Cordelia could point out the weak spots which is hard to see for myself. It’s hard to be objective when you’ve been wrapped up in a piece.

Rianna Mitchell Henry: Broken in Two

rianna-henry

What made you interested in writing?

Writing gives me freedom to express my feelings, perceptions and thoughts without limitation. I relish the power to shine light on dark subjects and unspeakable truths that are evocative and enlightening to others. My writing can serve as a voice for social issues; potentially stimulate minds; and change lives, just like other writing has done for me.

What had you written previously and what challenges did you face writing an audio drama monologue?

The main challenge was writing a monologue in the active voice and in present tense.

Before the writing group, I had written a full-length play for the Royal Court theatre, and screenplays with the BBC. Writing for audio was more challenging than writing for stage because the story is presented through dialogue and sound effects only. It was difficult to keep the story entertaining, as there are no stage directions to keep the audience visually engaged.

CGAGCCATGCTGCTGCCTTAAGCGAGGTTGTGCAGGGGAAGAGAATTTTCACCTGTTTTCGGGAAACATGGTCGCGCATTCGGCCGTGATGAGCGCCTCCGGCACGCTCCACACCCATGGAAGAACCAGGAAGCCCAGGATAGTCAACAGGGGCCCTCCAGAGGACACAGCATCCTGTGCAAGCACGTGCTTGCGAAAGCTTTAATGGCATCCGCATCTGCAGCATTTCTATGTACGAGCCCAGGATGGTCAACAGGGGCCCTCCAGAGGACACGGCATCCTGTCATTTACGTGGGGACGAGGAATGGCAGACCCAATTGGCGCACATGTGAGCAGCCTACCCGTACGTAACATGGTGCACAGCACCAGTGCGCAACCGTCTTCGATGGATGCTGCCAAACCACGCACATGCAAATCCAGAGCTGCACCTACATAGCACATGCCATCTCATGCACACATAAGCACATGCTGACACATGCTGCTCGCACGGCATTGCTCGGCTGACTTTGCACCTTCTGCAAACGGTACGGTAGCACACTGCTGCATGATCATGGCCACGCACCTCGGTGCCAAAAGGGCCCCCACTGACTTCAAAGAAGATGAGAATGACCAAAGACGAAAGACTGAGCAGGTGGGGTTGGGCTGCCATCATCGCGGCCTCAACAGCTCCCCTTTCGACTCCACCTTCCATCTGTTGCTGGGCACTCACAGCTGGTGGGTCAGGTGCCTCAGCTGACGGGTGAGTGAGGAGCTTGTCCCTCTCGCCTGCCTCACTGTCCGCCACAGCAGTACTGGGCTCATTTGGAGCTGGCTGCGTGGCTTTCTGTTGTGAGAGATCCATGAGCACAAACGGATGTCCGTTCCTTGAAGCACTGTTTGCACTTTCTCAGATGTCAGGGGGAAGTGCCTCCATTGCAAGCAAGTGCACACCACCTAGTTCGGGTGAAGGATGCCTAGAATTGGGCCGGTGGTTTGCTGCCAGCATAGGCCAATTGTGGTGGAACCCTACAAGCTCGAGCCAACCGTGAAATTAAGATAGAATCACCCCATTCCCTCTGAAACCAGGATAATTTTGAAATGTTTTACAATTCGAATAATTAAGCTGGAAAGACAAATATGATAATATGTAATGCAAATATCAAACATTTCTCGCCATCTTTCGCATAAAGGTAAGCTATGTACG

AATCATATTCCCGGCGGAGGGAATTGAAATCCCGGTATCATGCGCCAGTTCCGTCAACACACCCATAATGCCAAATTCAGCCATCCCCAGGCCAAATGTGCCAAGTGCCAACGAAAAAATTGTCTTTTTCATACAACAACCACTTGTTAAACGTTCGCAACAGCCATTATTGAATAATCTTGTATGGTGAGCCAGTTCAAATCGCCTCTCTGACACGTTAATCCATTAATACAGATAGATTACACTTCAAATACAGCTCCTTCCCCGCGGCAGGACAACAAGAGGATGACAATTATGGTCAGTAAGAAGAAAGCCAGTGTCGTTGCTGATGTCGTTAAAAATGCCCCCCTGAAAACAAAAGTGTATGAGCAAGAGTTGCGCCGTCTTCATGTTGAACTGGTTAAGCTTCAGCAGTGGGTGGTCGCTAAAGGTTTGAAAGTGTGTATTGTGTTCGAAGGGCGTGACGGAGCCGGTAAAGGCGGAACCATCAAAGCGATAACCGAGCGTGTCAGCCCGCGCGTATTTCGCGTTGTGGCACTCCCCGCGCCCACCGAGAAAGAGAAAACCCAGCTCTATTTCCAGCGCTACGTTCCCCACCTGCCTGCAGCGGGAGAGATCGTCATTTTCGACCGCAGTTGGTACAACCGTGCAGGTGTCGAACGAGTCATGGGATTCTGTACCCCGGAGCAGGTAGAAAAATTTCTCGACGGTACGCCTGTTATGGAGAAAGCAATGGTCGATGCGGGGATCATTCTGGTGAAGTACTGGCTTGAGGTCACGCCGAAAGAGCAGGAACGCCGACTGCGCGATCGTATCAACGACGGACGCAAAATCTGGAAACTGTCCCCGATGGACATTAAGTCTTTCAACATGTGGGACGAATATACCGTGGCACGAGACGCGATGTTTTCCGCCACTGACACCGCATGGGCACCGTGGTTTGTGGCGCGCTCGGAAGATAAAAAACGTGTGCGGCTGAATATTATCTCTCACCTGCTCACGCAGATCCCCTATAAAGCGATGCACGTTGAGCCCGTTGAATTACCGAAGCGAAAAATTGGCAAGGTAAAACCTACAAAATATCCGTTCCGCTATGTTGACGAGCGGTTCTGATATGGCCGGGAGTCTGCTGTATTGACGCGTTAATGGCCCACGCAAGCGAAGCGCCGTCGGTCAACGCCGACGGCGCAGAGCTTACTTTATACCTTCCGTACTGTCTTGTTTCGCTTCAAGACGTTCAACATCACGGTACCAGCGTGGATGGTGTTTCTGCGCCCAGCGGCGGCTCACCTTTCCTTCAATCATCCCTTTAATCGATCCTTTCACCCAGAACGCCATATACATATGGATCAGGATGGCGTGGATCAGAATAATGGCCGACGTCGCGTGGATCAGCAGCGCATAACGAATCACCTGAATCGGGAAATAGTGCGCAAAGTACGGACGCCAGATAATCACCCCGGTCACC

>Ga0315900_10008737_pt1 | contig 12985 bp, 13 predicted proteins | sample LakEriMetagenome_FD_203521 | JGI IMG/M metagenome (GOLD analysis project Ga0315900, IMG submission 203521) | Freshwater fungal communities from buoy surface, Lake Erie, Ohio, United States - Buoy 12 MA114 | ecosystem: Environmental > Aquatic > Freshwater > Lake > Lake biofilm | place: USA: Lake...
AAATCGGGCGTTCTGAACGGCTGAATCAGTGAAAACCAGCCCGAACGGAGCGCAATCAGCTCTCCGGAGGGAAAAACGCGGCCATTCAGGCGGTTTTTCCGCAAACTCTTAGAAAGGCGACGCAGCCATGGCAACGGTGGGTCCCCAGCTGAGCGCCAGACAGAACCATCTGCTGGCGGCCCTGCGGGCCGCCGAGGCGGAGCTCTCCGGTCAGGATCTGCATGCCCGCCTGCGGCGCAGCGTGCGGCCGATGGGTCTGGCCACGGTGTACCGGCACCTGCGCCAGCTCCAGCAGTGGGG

What did you learn writing for audio?

I learnt that to make a monologue as impactful and engaging as possible is to write in the active voice. Listeners are able to understand the characters and story in greater depth and fully immerse themselves in the narrative, as they are experiencing the character’s journey.

How did attending the group help you to develop your work?

I learnt how to produce an effective monologue and its differences in convention and style compared to other writing genres. Attending the group helped with the re-writing process because I was able to gain constructive criticism, and figure out which elements worked.

Finally, some thoughts about the challenge of re-writing and how you were supported in this process.